As Hurricane Fay hits shore, and storm warnings dominate the news, older homeowners in the affected regions may be asking themselves: What happens to my reverse mortgage if my home is damaged in the storm?
With hurricane season upon us -- and in the wake of the recent Southern California earthquake -- it's important for reverse mortgage holders to understand the implications of natural disasters and the damage they can cause.
Because the bank may very well end up owning the home in the event the mortgage holder dies, reverse mortgage lenders typically require that applicants agree to keep their home in good condition (along with a host of other requirements, including staying up to date on property taxes and homeowner's insurance) for the life of the loan.
In the event that the bank determines the house is damaged beyond repair -- even if the damage was caused by natural disaster -- the lender has the right to demand that the entire loan be paid in full, a new article in US News & World Report reminds us:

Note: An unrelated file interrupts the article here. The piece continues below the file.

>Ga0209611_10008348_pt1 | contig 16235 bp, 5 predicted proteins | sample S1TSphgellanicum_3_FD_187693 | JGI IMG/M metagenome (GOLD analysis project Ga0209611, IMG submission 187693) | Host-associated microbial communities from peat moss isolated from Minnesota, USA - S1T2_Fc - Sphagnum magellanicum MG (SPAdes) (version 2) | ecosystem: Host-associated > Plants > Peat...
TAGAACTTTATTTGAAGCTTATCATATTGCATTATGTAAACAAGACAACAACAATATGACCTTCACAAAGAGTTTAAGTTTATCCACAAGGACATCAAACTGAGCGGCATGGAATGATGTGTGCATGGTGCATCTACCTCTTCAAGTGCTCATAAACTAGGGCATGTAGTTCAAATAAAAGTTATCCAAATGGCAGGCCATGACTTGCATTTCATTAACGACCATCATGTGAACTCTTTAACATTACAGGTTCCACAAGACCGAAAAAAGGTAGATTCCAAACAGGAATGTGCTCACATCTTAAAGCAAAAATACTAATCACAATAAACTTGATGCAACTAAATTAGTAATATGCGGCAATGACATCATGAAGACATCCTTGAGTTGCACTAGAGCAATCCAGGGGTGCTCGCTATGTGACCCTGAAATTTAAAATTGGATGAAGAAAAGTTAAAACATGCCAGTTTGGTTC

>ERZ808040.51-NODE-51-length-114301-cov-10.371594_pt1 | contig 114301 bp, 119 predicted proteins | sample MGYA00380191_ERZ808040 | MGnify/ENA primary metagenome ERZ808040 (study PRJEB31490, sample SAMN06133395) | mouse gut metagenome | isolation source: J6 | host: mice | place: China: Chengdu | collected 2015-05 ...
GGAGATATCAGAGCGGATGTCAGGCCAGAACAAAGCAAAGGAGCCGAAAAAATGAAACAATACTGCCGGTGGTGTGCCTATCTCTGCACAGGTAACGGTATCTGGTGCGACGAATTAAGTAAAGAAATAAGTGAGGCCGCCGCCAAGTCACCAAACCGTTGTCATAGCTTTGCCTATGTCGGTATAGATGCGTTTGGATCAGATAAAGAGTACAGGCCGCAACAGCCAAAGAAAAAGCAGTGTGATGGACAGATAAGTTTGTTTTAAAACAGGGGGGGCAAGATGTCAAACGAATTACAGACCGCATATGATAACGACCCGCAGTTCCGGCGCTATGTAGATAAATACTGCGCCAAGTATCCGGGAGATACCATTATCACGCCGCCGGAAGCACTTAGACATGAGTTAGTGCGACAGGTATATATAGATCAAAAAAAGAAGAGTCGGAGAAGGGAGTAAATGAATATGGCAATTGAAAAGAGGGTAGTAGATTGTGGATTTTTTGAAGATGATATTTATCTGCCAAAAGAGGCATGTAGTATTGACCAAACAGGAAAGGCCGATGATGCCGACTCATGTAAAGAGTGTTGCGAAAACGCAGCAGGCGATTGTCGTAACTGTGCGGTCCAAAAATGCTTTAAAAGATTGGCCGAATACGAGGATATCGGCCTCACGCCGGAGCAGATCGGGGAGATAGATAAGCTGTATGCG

"If there is hurricane or flood damage to the home that you can't repair, the loan is due," cautions Prescott Cole, an attorney and eldercare advocate who has worked with numerous reverse-mortgage borrowers. "If you can't repay the loan, you will lose your house."
Some reverse mortgage fans are undeterred. Even if that situation occurs, your parents can never owe more than the value of their home, counters Peter Miller at the Reverse Mortgage Guide blog. Despite the financial risk that comes from severe property damage, Mr. Miller is still a proponent of reverse mortgages (which isn't entirely a shock, given the name of his site.) "In effect, with a reverse mortgage in such a situation, you have sold it, woeful condition and all," he writes. "You may well have done far better than neighbors with a forward mortgage where the loan amount is due and payable regardless of what happens to the property."
Still, If your parents live in a hurricane-heavy area or otherwise have a hard time keeping up with their property, a reverse mortgage may not be the best choice for them.
Photo by Flickr user Chad Purser, used under the Creative Commons attribution license.